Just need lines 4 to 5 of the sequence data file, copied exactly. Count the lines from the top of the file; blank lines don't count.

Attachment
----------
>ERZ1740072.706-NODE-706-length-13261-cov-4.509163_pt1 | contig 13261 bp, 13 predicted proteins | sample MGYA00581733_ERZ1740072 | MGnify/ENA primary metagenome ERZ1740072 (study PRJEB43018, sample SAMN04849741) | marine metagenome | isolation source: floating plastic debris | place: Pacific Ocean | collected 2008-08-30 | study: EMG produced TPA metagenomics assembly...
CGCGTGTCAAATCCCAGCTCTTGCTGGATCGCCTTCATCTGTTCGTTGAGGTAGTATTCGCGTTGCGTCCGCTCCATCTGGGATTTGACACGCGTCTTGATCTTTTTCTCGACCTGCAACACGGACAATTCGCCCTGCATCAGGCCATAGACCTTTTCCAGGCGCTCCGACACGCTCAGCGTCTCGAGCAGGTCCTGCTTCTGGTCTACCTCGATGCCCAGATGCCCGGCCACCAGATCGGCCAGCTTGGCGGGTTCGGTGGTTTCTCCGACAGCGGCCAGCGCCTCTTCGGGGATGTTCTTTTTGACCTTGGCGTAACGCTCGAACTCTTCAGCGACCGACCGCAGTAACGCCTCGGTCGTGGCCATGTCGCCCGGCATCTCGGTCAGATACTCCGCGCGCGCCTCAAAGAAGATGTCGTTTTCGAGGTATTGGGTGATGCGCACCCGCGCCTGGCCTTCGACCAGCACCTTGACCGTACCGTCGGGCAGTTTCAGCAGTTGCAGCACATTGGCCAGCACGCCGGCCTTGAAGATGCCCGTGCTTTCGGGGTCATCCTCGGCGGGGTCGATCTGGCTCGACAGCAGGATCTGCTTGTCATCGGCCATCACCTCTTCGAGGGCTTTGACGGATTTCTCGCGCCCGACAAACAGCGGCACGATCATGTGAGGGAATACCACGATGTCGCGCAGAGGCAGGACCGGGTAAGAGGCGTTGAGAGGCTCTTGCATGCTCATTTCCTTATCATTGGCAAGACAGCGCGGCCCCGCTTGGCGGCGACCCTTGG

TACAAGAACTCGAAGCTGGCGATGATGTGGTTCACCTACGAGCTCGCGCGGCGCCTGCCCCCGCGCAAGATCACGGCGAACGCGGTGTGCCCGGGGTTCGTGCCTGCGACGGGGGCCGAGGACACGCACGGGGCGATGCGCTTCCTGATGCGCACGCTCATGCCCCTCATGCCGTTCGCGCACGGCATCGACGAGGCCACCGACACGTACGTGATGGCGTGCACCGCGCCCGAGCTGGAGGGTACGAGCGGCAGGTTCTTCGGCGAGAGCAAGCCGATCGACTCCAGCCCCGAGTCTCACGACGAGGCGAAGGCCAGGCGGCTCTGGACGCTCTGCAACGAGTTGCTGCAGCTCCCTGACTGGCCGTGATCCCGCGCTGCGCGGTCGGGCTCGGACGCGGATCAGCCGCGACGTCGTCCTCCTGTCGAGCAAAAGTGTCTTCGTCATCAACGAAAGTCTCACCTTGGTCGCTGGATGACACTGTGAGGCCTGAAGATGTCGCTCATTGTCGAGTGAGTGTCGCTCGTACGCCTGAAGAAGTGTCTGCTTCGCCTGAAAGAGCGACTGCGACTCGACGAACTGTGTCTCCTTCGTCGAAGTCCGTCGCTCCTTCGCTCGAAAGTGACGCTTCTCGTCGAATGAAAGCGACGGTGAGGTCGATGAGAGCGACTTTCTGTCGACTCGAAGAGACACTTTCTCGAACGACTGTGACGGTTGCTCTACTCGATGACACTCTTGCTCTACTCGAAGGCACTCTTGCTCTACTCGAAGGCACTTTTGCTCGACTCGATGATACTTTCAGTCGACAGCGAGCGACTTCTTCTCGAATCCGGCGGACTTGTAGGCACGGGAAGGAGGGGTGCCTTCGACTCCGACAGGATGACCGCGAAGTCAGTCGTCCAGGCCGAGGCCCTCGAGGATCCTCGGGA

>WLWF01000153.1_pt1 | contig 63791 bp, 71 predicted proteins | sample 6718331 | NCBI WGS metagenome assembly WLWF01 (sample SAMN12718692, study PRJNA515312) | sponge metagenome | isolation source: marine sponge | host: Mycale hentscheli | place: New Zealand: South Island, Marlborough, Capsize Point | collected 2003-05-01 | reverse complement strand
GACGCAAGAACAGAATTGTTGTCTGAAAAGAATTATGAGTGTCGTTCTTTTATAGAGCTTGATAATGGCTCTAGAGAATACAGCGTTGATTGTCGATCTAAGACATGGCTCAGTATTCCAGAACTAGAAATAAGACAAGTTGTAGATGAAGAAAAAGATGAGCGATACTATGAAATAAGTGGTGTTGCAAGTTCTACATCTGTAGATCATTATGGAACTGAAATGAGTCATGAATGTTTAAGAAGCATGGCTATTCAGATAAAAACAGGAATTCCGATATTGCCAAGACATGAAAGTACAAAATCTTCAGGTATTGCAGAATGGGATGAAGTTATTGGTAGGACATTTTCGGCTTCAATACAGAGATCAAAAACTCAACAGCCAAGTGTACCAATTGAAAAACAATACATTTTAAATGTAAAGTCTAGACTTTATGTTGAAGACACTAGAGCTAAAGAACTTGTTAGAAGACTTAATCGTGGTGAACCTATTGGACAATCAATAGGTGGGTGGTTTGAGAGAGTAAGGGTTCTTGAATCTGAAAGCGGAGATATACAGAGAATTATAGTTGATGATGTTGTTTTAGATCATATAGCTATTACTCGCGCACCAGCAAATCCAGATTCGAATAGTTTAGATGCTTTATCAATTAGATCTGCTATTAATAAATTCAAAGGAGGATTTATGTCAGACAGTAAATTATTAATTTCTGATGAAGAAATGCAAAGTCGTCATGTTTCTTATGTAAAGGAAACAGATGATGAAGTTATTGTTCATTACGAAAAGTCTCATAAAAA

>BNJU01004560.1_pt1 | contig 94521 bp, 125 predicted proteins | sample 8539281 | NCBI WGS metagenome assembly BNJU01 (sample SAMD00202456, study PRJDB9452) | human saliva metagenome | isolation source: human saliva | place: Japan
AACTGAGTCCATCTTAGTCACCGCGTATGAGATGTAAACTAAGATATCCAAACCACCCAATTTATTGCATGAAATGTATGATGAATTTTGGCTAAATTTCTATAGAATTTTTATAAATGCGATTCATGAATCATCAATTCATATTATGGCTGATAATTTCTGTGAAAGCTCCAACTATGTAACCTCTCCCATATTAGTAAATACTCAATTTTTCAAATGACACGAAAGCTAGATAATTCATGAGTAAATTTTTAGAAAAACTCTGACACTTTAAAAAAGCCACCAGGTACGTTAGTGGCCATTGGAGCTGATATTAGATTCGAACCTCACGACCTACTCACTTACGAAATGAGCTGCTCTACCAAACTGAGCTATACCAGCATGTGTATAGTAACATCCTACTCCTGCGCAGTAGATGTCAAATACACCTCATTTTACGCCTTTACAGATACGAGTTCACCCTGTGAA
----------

>WLWF01000153.1_pt1 | contig 63791 bp, 71 predicted proteins | sample 6718331 | NCBI WGS metagenome assembly WLWF01 (sample SAMN12718692, study PRJNA515312) | sponge metagenome | isolation source: marine sponge | host: Mycale hentscheli | place: New Zealand: South Island, Marlborough, Capsize Point | collected 2003-05-01 | reverse complement strand
GACGCAAGAACAGAATTGTTGTCTGAAAAGAATTATGAGTGTCGTTCTTTTATAGAGCTTGATAATGGCTCTAGAGAATACAGCGTTGATTGTCGATCTAAGACATGGCTCAGTATTCCAGAACTAGAAATAAGACAAGTTGTAGATGAAGAAAAAGATGAGCGATACTATGAAATAAGTGGTGTTGCAAGTTCTACATCTGTAGATCATTATGGAACTGAAATGAGTCATGAATGTTTAAGAAGCATGGCTATTCAGATAAAAACAGGAATTCCGATATTGCCAAGACATGAAAGTACAAAATCTTCAGGTATTGCAGAATGGGATGAAGTTATTGGTAGGACATTTTCGGCTTCAATACAGAGATCAAAAACTCAACAGCCAAGTGTACCAATTGAAAAACAATACATTTTAAATGTAAAGTCTAGACTTTATGTTGAAGACACTAGAGCTAAAGAACTTGTTAGAAGACTTAATCGTGGTGAACCTATTGGACAATCAATAGGTGGGTGGTTTGAGAGAGTAAGGGTTCTTGAATCTGAAAGCGGAGATATACAGAGAATTATAGTTGATGATGTTGTTTTAGATCATATAGCTATTACTCGCGCACCAGCAAATCCAGATTCGAATAGTTTAGATGCTTTATCAATTAGATCTGCTATTAATAAATTCAAAGGAGGATTTATGTCAGACAGTAAATTATTAATTTCTGATGAAGAAATGCAAAGTCGTCATGTTTCTTATGTAAAGGAAACAGATGATGAAGTTATTGTTCATTACGAAAAGTCTCATAAAAA